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University Of Georgia To Rebury Remains Unearthed During Construction

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University Of Georgia To Rebury Remains Unearthed During Construction

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University Of Georgia To Rebury Remains Unearthed During Construction

University Of Georgia To Rebury Remains Unearthed During Construction

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The University of Georgia will hold a ceremony on Monday to rebury the remains of 105 graves which were discovered during a construction project on campus. Some of the dead could have been slaves.

STEVE INSKEEP, HOST:

Today, the University of Georgia pays tribute to human remains unearthed during construction of a campus building in the city of Athens. More than 100 graves could have belonged to slaves. Here's Bradley George of Georgia Public Broadcasting.

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BRADLEY GEORGE, BYLINE: Workers are putting the finishing touches on a new wing of Baldwin Hall. It should have been finished a year ago but construction stopped as UGA anthropologist Laurie Reitsema and her team searched for unmarked graves from the mid-19th century.

LAURIE REITSEMA: Some of them remained unexcavated because they were partially underneath the foundation of the building. And from the remaining graves that were excavated, 63 of them had some kind of human remains that we could actually observe and study.

GEORGE: Of the graves they DNA tested, most were black. Given the time period, many were likely slaves. But the university's announcements about the discovery made no mention of slavery. And the remains were put in a cemetery that was once segregated. Those decisions upset Fred Smith, former president of the local NAACP. He says UGA has failed to acknowledge its history with slavery.

FRED SMITH: They have a slave legacy. And let's deal with it from all points of view.

GEORGE: Michelle Cook is UGA's chief diversity officer. Her great-great-great-grandparents were born into slavery and lived in Athens their whole lives. She says the university had to follow proper procedure for reburying the remains.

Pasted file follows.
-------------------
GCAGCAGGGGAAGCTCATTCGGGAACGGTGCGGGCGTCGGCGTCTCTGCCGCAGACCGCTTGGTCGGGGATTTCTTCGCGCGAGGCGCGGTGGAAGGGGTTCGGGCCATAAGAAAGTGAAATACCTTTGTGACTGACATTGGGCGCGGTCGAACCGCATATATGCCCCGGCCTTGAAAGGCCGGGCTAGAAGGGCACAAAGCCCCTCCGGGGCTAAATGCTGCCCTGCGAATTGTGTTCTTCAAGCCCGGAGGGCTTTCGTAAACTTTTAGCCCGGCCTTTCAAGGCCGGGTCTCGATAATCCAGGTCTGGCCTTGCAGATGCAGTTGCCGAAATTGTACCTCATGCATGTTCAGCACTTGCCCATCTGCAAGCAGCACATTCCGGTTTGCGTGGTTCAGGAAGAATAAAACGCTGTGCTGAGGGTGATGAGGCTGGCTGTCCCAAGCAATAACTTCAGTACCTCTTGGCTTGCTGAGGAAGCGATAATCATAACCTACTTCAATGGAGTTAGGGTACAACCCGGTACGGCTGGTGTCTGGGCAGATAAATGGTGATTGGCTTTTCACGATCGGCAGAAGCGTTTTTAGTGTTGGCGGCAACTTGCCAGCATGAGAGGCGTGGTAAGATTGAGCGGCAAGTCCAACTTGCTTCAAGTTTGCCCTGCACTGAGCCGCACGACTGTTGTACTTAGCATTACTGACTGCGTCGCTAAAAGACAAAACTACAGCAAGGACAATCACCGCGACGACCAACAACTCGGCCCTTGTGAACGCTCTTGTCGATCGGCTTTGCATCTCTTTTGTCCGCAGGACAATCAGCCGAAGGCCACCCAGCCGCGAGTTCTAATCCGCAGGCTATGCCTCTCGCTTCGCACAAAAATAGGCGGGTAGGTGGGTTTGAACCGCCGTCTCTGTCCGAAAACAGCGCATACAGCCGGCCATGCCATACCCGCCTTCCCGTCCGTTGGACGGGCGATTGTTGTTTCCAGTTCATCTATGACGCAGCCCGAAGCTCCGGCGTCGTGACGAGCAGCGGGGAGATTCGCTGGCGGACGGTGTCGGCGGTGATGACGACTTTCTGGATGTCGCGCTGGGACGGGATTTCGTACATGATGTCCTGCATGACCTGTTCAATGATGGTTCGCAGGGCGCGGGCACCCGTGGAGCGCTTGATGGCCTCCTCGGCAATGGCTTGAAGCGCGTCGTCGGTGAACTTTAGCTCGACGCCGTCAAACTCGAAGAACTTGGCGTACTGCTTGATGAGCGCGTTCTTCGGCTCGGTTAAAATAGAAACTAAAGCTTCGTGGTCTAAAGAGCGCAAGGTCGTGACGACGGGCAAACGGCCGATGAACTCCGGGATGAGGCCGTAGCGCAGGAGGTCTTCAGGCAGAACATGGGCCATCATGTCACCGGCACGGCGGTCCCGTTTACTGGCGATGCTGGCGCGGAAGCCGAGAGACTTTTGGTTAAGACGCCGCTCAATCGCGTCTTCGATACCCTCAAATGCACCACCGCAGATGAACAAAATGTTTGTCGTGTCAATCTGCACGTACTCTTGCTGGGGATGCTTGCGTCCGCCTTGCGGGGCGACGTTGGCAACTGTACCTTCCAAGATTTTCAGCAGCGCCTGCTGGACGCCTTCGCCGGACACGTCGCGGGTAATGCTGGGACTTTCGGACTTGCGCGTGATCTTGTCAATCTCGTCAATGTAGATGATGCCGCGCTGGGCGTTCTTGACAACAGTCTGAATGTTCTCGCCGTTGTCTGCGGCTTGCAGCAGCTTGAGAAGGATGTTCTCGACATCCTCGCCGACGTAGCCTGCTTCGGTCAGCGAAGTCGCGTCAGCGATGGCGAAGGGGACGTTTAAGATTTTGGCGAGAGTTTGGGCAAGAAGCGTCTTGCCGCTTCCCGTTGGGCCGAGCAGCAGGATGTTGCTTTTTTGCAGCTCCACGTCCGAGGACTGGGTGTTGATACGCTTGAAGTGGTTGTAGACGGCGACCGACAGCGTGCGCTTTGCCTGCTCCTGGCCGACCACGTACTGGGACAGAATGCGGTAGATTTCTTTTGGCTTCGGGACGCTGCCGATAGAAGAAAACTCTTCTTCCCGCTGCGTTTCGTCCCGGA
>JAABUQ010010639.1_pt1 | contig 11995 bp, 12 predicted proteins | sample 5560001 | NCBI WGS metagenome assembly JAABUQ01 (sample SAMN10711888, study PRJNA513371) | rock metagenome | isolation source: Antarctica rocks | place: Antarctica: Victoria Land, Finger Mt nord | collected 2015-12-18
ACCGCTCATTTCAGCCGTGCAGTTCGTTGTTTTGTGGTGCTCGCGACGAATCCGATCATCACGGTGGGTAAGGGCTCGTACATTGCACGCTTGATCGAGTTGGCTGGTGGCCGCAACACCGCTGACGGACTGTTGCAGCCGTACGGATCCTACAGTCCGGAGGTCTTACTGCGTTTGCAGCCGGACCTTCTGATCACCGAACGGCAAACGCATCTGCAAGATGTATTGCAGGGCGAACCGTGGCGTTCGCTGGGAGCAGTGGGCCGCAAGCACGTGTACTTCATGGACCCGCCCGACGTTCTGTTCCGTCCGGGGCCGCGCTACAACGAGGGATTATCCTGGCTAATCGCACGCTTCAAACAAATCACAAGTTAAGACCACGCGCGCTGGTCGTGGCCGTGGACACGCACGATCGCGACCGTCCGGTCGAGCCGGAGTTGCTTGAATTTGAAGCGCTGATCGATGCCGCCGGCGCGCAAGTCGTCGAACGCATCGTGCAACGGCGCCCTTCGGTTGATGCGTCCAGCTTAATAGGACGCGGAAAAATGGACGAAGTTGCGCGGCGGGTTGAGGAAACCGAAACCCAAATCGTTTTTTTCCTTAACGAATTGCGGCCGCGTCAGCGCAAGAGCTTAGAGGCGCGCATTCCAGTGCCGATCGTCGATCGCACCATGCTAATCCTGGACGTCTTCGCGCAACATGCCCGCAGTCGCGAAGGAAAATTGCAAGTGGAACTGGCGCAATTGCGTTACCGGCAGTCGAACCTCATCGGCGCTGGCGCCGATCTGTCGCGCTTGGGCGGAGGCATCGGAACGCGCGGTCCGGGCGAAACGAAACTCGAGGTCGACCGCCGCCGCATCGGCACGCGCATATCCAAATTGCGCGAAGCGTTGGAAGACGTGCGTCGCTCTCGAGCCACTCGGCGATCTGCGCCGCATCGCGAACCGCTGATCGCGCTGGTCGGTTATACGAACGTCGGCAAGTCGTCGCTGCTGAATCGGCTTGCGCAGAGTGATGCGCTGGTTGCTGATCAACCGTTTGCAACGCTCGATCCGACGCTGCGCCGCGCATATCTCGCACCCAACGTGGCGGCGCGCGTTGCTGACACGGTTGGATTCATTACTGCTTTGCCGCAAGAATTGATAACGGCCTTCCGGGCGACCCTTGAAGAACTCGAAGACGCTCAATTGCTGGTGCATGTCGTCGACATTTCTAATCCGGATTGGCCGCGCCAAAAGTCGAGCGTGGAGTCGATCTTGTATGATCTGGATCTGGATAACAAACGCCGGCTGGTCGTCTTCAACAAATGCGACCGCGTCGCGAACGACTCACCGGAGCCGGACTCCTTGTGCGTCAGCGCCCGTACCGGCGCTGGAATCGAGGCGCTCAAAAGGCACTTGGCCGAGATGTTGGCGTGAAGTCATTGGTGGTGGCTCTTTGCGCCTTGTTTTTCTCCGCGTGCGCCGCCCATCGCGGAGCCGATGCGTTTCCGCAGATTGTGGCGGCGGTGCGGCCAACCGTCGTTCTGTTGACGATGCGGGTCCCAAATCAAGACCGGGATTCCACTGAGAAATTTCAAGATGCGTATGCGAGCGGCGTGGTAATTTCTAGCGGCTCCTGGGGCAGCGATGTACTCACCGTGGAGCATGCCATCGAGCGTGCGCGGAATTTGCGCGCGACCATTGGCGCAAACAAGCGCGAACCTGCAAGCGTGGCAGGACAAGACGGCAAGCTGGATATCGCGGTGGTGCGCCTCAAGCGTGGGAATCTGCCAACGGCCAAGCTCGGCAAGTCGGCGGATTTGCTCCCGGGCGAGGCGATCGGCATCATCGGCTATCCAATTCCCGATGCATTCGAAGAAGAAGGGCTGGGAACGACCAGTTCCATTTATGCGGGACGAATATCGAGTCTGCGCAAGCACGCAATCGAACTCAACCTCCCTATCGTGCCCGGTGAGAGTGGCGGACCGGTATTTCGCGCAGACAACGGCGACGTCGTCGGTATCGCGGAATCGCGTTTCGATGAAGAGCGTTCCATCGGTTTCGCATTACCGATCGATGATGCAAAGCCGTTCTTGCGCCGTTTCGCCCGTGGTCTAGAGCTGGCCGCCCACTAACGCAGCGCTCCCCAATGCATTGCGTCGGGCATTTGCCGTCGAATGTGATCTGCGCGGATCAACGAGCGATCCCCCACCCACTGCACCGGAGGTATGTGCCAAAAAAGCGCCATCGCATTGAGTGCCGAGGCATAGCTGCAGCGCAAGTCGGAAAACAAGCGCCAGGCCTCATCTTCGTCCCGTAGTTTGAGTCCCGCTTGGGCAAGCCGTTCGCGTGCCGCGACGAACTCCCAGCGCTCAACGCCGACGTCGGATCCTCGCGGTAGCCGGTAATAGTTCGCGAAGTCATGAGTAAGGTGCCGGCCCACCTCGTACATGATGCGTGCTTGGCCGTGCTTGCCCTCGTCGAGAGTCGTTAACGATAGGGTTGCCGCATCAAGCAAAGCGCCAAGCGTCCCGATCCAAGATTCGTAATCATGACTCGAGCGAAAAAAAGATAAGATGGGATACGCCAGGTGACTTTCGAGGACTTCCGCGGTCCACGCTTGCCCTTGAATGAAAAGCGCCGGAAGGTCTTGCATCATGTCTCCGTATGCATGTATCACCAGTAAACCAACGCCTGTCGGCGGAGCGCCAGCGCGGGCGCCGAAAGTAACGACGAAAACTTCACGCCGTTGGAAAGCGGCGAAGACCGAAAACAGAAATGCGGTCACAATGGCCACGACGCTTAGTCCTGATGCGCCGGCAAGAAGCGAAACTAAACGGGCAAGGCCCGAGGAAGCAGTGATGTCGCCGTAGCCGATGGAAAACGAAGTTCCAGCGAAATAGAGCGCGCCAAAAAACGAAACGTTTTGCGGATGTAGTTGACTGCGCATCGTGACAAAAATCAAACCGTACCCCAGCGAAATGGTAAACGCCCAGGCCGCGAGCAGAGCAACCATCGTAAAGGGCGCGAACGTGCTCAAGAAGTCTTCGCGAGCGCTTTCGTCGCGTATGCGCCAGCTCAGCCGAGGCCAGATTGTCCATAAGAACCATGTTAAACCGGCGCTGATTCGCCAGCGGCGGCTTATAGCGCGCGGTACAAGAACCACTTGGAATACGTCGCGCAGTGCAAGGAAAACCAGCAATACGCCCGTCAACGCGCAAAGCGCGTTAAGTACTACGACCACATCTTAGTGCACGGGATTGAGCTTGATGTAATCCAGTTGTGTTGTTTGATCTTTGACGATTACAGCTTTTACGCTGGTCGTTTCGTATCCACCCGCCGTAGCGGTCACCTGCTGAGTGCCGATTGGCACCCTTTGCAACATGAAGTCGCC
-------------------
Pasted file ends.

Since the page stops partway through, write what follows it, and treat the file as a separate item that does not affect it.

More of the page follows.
MICHELLE COOK: And one of their recommendations was that the remains be reinterred in a cemetery close to the original burial site and with the capacity to accommodate the original configuration of the burial spaces.

MICHAEL TRINKLEY: Past practice would have been not to move these individuals at all.

GEORGE: Anthropologist Michael Trinkley is director of the Chicora Foundation, which restores abandoned gravesites and cemeteries.

TRINKLEY: The fact that these individuals are 50 years, 100 years, 200 years old to many does not reduce the trauma of the event of removal.

GEORGE: Not far from the construction site, Linda Davis is leading efforts to restore a cemetery used for decades by Athens' black community. She wishes the Baldwin Hall remains were reburied here, a reminder of the lingering effects of slavery and segregation.

LINDA DAVIS: I want us to not make a conscious decision to ignore our past because we don't like it. I don't like it either. But I cannot get past the strength and the conviction and the courage that it gives me to know that I am a descendant of survivors.

GEORGE: The University of Georgia says the 105 grave sites are re-interred individually under a granite marker that describes how they were found. For NPR News, I'm Bradley George in Athens.

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